John Womack returns to his roots in Northwest Arkansas as a painter after a long career as a professor of architecture, a practicing architect and student and protégé of E Fay Jones. This exhibition, Return to Roots – Paintings, Photographs & Nature’s Design, features John Womack’s exquisite watercolors of the “interaction between buildings and landscape that has intrigued him for as long as he can remember…”
Photographer Heather Chilson’s work shares adjoining space on a similar journey.
Andy Baugus’ Art Tables and Living Furnishings rise up from the roots within our midst too.
These works are available for purchase. Exhibition is open and free to the public throughout the month of January.
John Calvin Womack is a native of Springdale, Arkansas where he graduated from Springdale High School in 1968. He has degrees in art and architecture from the University of Arkansas in Fayetteville (1973) and a Master’s Degree in Architecture from Oklahoma State University in Stillwater, Oklahoma (1994). From 1973 to 1983 he worked with world-renowned architect Fay Jones and in 1983 opened his own architectural office in Fayetteville. In 1987 he became an adjunct professor at the University of Arkansas School of Architecture, and in 1995 joined the architecture faculty at Oklahoma State University in Stillwater. His award-winning architectural designs, drawings and watercolors have been published nationally and internationally and appear in many private collections. His book, Once Upon A Highway, Route 66 in Oklahoma, with text and illustrations by John, was published by New Forums Press in 2006. John retired from OSU in 2016 as Emeritus Professor of Architecture. He now pursues his love of painting in watercolor at his Stillwater studio on Berry Pond.
About the work:
The interaction between buildings and landscape has intrigued me for as long as I can remember and my watercolor paintings seek to explore and expand on this relationship. With my background in architecture I am quickly drawn to various types of places in the built environment but barns and other farm structures are especially stimulating to me. Farm buildings display such honesty, common sense, and lack of pretension, all qualities that I greatly admire. As these buildings, usually abandoned and in various stages of decay, merge into the surrounding landscape they create fascinating and ever-changing patterns of light, texture, and color. When viewing and painting these places I can’t help but wonder what human stories they quietly contain and what hidden messages and meanings lie waiting to be discovered or maybe whispered into the inner reaches of our understanding and appreciation.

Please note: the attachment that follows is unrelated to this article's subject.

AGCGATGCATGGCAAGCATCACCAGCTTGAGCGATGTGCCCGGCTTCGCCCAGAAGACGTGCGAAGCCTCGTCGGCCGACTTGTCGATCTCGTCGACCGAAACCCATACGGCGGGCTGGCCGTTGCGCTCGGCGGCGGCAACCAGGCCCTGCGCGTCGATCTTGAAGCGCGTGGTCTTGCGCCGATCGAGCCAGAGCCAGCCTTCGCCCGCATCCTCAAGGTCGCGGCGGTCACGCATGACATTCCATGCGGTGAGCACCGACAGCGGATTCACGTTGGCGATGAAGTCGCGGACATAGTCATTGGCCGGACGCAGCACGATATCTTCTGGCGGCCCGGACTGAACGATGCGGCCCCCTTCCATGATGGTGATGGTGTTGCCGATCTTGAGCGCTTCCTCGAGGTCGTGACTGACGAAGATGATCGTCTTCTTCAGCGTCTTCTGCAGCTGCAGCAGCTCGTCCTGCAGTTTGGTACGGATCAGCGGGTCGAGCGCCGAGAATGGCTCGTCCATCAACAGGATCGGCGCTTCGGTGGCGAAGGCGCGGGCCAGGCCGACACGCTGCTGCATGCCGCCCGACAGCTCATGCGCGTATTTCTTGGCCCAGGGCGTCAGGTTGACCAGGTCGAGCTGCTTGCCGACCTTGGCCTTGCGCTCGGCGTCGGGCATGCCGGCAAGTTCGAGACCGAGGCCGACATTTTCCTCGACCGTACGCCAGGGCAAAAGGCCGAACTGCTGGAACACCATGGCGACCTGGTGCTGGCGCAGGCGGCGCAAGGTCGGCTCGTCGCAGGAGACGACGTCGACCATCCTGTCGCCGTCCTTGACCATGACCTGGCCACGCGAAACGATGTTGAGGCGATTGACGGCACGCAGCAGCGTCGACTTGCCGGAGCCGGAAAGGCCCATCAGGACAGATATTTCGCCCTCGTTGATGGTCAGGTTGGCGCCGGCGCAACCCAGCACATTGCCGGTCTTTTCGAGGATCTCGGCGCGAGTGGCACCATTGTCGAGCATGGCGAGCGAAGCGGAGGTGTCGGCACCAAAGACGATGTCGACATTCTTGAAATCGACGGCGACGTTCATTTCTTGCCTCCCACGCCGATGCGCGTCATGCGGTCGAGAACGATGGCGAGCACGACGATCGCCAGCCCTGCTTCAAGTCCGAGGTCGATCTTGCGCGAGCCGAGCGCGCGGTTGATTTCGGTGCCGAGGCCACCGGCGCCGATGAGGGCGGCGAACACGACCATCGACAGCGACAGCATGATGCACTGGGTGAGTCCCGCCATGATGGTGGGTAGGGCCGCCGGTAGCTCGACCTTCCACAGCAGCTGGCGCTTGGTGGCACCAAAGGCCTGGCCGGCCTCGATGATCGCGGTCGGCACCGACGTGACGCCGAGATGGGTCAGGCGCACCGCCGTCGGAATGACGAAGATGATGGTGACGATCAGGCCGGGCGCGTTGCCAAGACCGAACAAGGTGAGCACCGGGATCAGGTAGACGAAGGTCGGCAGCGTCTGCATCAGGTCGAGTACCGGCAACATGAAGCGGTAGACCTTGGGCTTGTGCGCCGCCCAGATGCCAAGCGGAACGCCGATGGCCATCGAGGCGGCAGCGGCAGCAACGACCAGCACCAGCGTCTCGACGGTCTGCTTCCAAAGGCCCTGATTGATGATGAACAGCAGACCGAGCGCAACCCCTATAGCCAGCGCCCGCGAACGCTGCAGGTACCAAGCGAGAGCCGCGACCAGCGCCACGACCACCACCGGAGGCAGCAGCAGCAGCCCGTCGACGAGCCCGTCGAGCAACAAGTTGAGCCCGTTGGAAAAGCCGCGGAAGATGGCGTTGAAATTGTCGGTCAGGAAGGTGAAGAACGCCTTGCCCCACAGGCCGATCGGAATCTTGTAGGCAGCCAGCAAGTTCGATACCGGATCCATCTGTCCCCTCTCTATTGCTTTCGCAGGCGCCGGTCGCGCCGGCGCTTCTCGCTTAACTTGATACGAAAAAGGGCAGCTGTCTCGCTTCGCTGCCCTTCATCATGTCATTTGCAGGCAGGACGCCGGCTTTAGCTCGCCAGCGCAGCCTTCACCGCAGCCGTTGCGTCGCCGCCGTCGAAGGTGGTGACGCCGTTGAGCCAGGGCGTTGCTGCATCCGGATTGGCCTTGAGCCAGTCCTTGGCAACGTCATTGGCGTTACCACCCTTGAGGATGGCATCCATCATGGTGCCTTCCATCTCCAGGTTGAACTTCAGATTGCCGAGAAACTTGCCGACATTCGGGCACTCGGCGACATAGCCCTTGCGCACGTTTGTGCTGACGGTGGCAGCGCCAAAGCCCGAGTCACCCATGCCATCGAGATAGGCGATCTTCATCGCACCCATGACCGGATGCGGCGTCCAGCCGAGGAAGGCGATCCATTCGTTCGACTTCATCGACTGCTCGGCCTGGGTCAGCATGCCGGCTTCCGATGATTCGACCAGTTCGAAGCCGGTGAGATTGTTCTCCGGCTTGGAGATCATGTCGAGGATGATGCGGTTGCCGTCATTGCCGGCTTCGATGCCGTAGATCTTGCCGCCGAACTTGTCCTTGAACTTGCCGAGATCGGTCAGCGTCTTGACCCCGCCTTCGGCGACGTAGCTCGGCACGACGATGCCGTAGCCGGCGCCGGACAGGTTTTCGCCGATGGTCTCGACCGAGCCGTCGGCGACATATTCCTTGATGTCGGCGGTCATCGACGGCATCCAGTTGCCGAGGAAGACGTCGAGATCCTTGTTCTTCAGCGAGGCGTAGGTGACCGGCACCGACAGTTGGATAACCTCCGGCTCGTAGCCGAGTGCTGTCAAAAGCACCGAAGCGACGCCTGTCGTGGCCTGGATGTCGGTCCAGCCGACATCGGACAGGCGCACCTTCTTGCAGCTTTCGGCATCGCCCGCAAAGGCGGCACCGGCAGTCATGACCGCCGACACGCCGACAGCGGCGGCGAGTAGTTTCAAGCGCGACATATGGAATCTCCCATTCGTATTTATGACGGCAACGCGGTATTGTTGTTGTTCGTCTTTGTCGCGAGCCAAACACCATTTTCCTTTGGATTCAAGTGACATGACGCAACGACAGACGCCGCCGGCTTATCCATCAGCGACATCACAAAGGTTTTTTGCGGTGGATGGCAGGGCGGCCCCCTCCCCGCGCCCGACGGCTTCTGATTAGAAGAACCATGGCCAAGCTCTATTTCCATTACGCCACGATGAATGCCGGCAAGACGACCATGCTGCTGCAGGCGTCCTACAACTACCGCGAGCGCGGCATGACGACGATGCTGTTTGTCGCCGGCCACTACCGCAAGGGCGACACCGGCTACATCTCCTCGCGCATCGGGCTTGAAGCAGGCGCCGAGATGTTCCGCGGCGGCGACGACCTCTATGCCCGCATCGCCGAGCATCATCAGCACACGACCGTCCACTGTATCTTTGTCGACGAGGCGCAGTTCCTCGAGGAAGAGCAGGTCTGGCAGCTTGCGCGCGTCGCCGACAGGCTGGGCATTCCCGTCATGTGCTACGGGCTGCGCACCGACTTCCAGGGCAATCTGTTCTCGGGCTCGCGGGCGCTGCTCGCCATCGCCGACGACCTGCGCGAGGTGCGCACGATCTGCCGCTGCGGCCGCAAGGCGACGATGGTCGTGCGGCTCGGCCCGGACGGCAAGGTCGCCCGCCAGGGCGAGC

Heather Chilson was born and raised in South Dakota and relocated to Northwest Arkansas in 2005. She uses a collection of film cameras dating back to the 1930’s and also shoots and works in the digital platform. Long before she began to study and learn the art of photography including processing her own film in a home-made darkroom, Heather sought to use photography to capture the beauty of age, not typically in usual form, but in the objects from our pasts.
About the work:
In my photographs I intentionally show the impact of time and the scars that its passage brings to objects once perceived to be “perfect”: rust on metal, broken glass fallen from windows, rotted boards on a building, moss on wood or stone. It’s these perceived imperfections that create the beauty of my world and begin to provide me with a story for these objects. As the story takes shape in my mind, I also think about why the subject was abandoned—who owned it? Did it bring them happiness or sadness? What were the circumstances that could have put this subject in my path in such an unrepairable, yet beautiful, state? Finally, I picture the subject in a photo from another time, decades ago, perhaps when it was new. All of this creates its history and helps me make a connection with the subject, gives it a story and therefore a life in my mind’s eye. Once I see it alive with a history, I am able to capture the beauty of its age.
Andy Baugus is a Fayetteville native and proprietor of 2nd Life Wood who has been milling large wood slabs and making furniture for over 23 years in Northwest Arkansas. He harvests and uses many different species of indigenous hardwoods including walnut, oak, cherry, maple elm, box elder, and many others. He gets trees removed for construction and that are storm damaged or dead standing. Baugus rescues wood that would be considered useless and turns them into fine pieces of furniture. Otherwise, the worst would happen to nature’s gift; they would be dumped into ravines or burned in piles into ashes.